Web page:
Watch CBS News

Are long-term care insurance premiums tax-deductible?

Doctor examining patient in wheelchair
Long-term care insurance premiums could be tax deductible, but there are some restrictions to consider. Getty Images

When preparing for retirement, you may want to think about more than just saving enough money to live comfortably. In most cases, it also makes sense to consider the types of insurance coverage you may need. Otherwise, you could end up depleting your savings to cover unexpected expenses that can arise in your senior years.

For example, it could make sense to purchase Medicare supplemental insurance, or Medigap, to fill in the gaps left by Original Medicare. And it may also make sense to consider long-term care insurance. This type of insurance helps to protect yourself and your family from the potentially exorbitant costs associated with extended healthcare needs in the later stages of life, which are not typically covered by regular health insurance or Medicare. 

However, long-term care insurance is an added expense to factor into your budget, so it can be helpful to understand whether the premiums you pay are tax-deductible — and under what circumstances.

Find out more about your choices for long-term care insurance here.

Are long-term care insurance premiums tax-deductible?

The good news is that long-term care insurance premiums are tax-deductible in many cases. However, the tax deductibility of long-term care insurance premiums depends on several factors, including your age, total medical expenses and the policy itself. 

The age-related limits

According to the Internal Revenue Service (IRS), the current age-related deduction limits are as follows:

  • Under 40: If you're under 40 years old, the IRS generally considers your long-term care insurance premiums as a qualified medical expense, and you may be eligible to deduct a portion of these premiums as an itemized deduction. However, the deduction amount is subject to a cap, which is adjusted annually. The deduction cap on long-term care insurance for people under 40 is currently $450.
  • Age 41 to 50: If you are between the ages of 41 and 50, the IRS allows you to deduct a slightly higher amount of long-term care insurance premiums as a qualified medical expense. The maximum deduction for this age group is currently $850.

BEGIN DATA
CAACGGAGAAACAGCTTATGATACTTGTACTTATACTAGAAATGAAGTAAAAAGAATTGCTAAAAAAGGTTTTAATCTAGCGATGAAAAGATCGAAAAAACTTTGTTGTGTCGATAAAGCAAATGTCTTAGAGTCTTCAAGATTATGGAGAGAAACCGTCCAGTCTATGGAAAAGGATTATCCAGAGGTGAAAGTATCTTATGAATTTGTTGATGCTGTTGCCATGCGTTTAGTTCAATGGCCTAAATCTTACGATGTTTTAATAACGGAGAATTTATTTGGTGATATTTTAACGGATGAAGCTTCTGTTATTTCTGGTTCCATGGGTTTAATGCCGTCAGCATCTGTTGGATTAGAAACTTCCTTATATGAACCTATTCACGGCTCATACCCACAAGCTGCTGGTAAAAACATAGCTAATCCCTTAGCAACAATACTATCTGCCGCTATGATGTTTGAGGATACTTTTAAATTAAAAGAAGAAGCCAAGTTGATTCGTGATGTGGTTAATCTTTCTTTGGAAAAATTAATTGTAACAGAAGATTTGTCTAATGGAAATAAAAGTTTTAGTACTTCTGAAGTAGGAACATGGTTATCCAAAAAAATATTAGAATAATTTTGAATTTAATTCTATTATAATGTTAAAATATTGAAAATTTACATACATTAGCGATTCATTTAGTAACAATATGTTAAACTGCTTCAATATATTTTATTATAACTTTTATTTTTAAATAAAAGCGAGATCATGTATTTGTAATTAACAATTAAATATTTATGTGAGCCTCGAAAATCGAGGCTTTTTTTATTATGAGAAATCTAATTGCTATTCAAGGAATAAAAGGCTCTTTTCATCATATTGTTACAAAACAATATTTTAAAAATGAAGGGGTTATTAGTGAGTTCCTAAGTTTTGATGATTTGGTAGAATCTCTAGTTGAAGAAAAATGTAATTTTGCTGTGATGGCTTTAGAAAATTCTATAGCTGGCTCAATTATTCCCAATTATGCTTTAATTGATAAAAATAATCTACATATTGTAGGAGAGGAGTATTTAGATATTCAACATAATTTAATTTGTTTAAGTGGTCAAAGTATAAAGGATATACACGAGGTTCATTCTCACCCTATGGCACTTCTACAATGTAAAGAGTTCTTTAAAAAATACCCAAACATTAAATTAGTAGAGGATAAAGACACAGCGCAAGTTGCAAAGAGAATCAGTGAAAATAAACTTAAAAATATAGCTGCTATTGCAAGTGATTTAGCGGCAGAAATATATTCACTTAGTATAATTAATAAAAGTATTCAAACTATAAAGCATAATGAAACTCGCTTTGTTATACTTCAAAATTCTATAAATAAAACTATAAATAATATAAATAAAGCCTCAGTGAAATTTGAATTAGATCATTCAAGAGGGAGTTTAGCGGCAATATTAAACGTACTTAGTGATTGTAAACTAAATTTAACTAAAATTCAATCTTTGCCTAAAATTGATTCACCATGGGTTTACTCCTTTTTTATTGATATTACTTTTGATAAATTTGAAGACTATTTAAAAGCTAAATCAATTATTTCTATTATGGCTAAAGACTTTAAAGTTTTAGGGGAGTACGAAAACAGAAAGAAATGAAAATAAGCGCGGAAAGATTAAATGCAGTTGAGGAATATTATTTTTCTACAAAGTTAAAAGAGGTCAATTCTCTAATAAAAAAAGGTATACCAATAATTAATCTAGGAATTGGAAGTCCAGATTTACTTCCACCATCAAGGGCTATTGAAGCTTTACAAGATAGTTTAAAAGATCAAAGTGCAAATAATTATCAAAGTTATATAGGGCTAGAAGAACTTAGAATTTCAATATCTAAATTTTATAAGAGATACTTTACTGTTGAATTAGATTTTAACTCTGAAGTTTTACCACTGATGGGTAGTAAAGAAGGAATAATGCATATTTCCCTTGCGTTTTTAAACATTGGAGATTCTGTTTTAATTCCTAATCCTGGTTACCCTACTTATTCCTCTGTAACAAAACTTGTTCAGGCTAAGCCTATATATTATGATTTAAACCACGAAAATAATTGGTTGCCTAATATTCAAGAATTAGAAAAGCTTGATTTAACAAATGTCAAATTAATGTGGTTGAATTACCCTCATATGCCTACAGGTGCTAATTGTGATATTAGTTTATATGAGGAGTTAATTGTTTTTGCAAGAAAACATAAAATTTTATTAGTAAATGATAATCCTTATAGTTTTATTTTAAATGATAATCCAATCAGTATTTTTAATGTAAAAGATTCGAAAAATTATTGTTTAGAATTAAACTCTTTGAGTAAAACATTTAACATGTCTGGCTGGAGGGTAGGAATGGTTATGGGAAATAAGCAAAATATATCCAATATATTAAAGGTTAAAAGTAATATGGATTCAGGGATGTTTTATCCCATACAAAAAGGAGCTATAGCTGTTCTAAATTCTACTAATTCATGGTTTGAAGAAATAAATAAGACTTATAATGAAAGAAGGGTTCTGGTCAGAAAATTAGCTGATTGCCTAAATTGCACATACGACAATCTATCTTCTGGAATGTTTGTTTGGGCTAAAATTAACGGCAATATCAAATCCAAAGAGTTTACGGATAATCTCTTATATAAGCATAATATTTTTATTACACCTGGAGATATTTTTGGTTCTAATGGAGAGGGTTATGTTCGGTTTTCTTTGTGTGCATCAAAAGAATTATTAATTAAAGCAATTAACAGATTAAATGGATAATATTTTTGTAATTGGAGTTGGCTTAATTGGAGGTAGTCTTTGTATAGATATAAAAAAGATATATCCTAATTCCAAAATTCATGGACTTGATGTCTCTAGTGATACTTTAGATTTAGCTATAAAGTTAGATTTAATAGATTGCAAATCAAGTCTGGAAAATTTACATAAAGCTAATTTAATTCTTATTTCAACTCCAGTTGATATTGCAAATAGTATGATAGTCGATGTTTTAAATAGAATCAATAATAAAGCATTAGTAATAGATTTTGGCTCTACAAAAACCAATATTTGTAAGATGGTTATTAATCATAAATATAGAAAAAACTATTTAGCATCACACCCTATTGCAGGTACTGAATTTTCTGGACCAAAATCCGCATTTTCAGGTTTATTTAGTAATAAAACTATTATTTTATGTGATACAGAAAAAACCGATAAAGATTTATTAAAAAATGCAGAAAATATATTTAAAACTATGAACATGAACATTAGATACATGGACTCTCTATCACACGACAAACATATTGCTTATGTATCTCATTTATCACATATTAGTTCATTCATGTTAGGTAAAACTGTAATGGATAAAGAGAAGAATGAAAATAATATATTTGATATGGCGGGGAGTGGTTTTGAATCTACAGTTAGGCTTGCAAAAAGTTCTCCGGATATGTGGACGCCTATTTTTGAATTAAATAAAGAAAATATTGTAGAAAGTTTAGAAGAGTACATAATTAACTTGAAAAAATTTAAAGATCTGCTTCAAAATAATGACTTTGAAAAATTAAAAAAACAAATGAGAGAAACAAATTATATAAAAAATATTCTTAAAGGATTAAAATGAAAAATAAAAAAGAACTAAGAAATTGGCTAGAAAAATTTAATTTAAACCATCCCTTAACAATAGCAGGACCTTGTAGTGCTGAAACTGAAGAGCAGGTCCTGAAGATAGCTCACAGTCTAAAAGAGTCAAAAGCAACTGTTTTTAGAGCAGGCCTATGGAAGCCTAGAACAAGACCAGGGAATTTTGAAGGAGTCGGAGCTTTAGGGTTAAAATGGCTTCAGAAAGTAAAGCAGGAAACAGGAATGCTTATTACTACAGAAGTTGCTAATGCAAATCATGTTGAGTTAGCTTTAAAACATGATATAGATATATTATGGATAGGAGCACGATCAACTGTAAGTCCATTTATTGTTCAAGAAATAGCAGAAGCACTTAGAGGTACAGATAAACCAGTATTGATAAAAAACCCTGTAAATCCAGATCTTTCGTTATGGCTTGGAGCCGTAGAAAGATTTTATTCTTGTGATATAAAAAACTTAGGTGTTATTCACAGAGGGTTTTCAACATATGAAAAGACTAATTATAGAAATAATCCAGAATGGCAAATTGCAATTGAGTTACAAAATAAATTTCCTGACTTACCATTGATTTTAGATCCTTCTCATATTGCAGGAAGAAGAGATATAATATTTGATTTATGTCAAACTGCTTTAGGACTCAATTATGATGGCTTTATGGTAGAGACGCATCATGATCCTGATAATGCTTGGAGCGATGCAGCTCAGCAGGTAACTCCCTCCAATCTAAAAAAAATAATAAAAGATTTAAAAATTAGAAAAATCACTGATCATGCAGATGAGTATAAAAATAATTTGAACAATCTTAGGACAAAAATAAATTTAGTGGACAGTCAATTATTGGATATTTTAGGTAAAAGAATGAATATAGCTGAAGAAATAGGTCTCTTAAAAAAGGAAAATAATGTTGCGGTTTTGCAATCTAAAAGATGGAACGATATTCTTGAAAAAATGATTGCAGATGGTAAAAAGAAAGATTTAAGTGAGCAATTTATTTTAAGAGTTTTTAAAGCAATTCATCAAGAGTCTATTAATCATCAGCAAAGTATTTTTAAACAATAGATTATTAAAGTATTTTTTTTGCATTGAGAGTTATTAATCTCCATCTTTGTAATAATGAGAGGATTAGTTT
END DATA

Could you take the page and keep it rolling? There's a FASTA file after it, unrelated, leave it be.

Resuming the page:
• Age 51 to 60: Those aged 51 to 60 can currently deduct up to $1,690 in long-term care insurance premiums as qualified medical expenses.
  • Age 61 to 70: Individuals between the ages of 61 and 70 are eligible to deduct up to $4,520 in premiums.
  • Over 70: If you are 71 or older, you can deduct a maximum of $5,640 in long-term care insurance premiums as qualified medical expenses.

It's important to note, though, that these deduction limits are subject to change each tax year, so you may need to check the IRS guidelines for the most up-to-date information.

Explore your top long-term care insurance options here.

The deduction threshold

In order to benefit from the tax deduction on your long-term care insurance premiums, you'll need to itemize your deductions on your federal income tax return. Additionally, your total qualified medical expenses, including the premiums, must exceed 7.5% of your adjusted gross income (AGI) to be eligible for the deduction. If your expenses fall below this threshold, you won't be able to deduct them, according to the IRS. 

For example, let's say you're 60 years old with an AGI of $60,000 and long-term care insurance premiums that are $2,000 per year. In this case, the deduction threshold (7.5% of AGI) would be $4,500. Since your premiums are $2,000 per year, you wouldn't be eligible for a tax deduction for your long-term care insurance for that tax year.

Now let's say that you had higher medical expenses that year in addition to the $2,000 long-term care insurance premium (such as out-of-pocket medical costs). And, these expenses pushed your total qualified medical expenses above the 7.5% threshold of their AGI. In this case, you might be eligible for a deduction on the portion of your premiums that exceeds that threshold.

State tax considerations

In addition to federal tax rules, it's essential to check your state's tax regulations regarding long-term care insurance premiums. Some states may offer their own deductions or tax credits for these premiums, while others may follow federal guidelines.

The bottom line

Long-term care insurance can be a valuable financial asset in planning for your future healthcare needs. And, while the premiums are not always fully tax-deductible, you may be eligible to deduct a portion of the premiums as qualified medical expenses if you meet certain criteria, primarily based on your age and total medical expenses. That can help to make the cost of long-term care insurance more affordable as you ensure that you're covered for these types of expenses.

View CBS News In
CBS News App Open
Chrome Safari Continue
Be the first to know
Get browser notifications for breaking news, live events, and exclusive reporting.